Arts Briefs: Jewish Film Festival goes virtual starting Feb. 6

  • Ben Barnhart—© Ben Barnhart

Published: 1/19/2021 3:54:08 PM

SPRINGFIELD — The Pioneer Valley Jewish Film Festival, presented by the Springfield Jewish Community Center, marks its 16th year with a virtual mini-festival that kicks off Feb. 6 and runs through March 22.

The 2020 festival was postponed due to COVID-19, just days before launching last year. PVJFF will present seven online film screenings, as the festival continues its tradition of showcasing some of the best independent Jewish cinema from around the world.

Thought-provoking Zoom discussions are planned for nearly all of the films, featuring directors, screenwriters, and experts on an array of topics of cultural and historical significance. This year’s festival includes an eclectic mix of dramas and documentaries, plus a short film.

Two powerful dramas anchor the film festival:

■Dror Zahavi’s “Crescendo” (Feb. 27-March 1; virtual discussion, March 7, 7 p.m.) is about a world-famous conductor (played by Toni Erdmann’s Peter Simonischek) who accepts the job to create an Israeli-Palestinian youth orchestra and steps into a firestorm of conflict as he tries to bring the two factions of young musicians together in harmony. Crescendo screenwriter Stephen Glantz will lead a Q&A about the film.

■The biopic “The Keeper” (March 13-15) tells the true story of Bert Trautmann, a German POW who, amid much protest and prejudice, secures the position of goalkeeper at Manchester City and becomes a soccer icon. His signing causes outrage among thousands of fans, many of them Jewish, until Manchester’s communal rabbi intervenes on his behalf.

This year’s festival showcases an array of enlightening documentaries, including:

■ “It Must Schwing!: The Blue Note Story” (Feb. 20-22; virtual discussion Feb. 22, 7 p.m.) follows two young émigrés from Berlin who founded the legendary jazz label Blue Note Records, which produced jazz stars Miles Davis, Thelonius Monk, and more.

■ “Picture of His Life” (Feb. 13-15; virtual discussion, Feb. 15, 7 p.m.) is a riveting documentary about acclaimed Israeli underwater wildlife photographer Amos Nachoum, who has always dreamed of swimming underwater with a polar bear and capturing it face-to-face on film.

■ The short documentary “Commandment 613” (March 5-8, virtual discussion March 8, 7 p.m.) profiles Northampton’s Rabbi Kevin Hale, who has dedicated his life to the 613th biblical commandment – to write a Torah scroll. As a sofer (Jewish scribe), Rabbi Hale brings new life to Torah scrolls saved from Czechoslovakia during the Holocaust.

Producer/director Miriam Lewin, cinematographer/editor Randi Cecchine, and Rabbi Hale, and will lead a virtual discussion.

The 2021 Pioneer Valley Jewish Film Festival is free of charge, but organizers are encouraging donations to support the ongoing work of the PVJFF. Registration is required for all of the online screenings and virtual discussions. For a complete list of films and instructions on how to watch them, and to register for the festival programs, visit pvjff.org.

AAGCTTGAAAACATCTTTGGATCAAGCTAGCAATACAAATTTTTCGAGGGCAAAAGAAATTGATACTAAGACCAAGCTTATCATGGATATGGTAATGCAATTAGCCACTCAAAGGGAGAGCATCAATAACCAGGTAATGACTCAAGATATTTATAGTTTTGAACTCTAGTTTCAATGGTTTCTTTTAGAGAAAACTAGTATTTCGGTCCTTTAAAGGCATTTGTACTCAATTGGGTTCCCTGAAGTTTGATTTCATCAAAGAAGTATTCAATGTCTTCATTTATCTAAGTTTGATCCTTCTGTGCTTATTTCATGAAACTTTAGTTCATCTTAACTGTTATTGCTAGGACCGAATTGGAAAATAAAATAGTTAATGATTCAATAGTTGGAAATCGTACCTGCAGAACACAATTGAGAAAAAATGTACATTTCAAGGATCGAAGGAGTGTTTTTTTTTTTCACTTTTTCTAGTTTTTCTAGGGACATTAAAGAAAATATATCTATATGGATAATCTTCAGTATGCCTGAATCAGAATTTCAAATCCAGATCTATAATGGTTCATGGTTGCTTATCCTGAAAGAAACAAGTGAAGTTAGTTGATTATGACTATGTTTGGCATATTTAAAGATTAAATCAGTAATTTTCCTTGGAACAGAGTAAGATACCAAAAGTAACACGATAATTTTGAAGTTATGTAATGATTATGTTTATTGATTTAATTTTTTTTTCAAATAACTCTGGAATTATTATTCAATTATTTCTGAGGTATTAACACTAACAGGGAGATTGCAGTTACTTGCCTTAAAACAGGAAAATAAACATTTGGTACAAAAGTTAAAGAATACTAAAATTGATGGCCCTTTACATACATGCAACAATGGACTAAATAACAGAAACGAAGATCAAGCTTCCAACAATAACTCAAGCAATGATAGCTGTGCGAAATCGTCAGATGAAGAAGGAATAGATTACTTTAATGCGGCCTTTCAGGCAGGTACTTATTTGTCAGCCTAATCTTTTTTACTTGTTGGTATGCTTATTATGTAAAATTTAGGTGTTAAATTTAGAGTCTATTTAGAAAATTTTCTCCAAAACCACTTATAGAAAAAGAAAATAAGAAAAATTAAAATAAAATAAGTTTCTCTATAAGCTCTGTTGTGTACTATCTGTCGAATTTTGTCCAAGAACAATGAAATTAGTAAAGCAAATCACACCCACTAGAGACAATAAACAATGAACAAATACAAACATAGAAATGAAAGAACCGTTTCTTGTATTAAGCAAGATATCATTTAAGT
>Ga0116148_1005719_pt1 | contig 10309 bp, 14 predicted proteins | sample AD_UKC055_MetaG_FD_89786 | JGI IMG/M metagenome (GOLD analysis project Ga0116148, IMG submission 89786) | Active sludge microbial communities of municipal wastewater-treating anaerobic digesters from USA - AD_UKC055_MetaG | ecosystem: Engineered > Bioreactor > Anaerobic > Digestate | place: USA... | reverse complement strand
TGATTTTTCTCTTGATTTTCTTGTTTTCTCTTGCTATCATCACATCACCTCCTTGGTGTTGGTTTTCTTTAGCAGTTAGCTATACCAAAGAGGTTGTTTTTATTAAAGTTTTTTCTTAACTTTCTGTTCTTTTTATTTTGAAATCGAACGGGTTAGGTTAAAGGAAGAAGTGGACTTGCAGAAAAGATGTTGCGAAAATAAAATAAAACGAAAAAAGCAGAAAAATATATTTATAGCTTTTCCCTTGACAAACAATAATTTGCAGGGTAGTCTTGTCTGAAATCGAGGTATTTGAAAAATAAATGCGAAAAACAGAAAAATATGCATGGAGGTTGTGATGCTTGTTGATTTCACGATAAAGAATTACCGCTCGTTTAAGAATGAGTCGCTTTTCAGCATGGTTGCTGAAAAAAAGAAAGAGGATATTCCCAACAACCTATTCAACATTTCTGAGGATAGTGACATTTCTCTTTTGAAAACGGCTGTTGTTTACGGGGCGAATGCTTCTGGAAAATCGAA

UMass Music & Dance topresent concert by viola pro

AMHERST — The University of Massachusetts Amherst Department of Music and Dance will present a free, virtual solo performance by viola professor Kathryn Lockwood on Friday at 7:30 p.m. The concert, which will be livestreamed from Bezanson Recital Hall to the department’s YouTube Channel, will feature performances of J.S. Bach’s Suite No. 5 in C minor, Max Reger’s Viola Suite No. 2 in D Major and György Kurtág’s Signs, Games and Messages for Viola. 

Lockwood has been actively performing during the pandemic as a member of world-music ensemble duoJalal with percussionist Yousif Sheronick. The ensemble has staged livestreamed performances from the historic Hempstead House at the Sands Point Preserve.

Hope & Feathers hosts‘Freedom’ drawings

AMHERST — Hope & Feathers Framing and Gallery hosts “Freedom,” new drawings by Andrae Green, through Feb. 27.

This expressive series of drawings in oils was done in response to the George Floyd murder and features solo dancers as avatars of freedom. Green’s intent is that the drawings inspire in these turbulent times. Floyd’s last words were not only “I can’t breathe,” he also called for his mother. Green says, “That led me to think about woman as an avatar for freedom. Freedom of movement and self-expression are keys to what it means to be human.”

Ten percent of sales from this exhibit will be donated to the George Floyd Memorial Foundation, a nonprofit organization established by Floyd’s sister and family members. The foundation’s mission is to eradicate systemic racism, eliminate police brutality, promote social justice, and protect the civil rights of all people of color.

Green previously showed large-scale paintings, “Backscatter,” in the Hope & Feathers gallery in 2019.

Walk-ins are welcome for the gallery. Masks required. Currently we are allowing four customers in the shop at one time.




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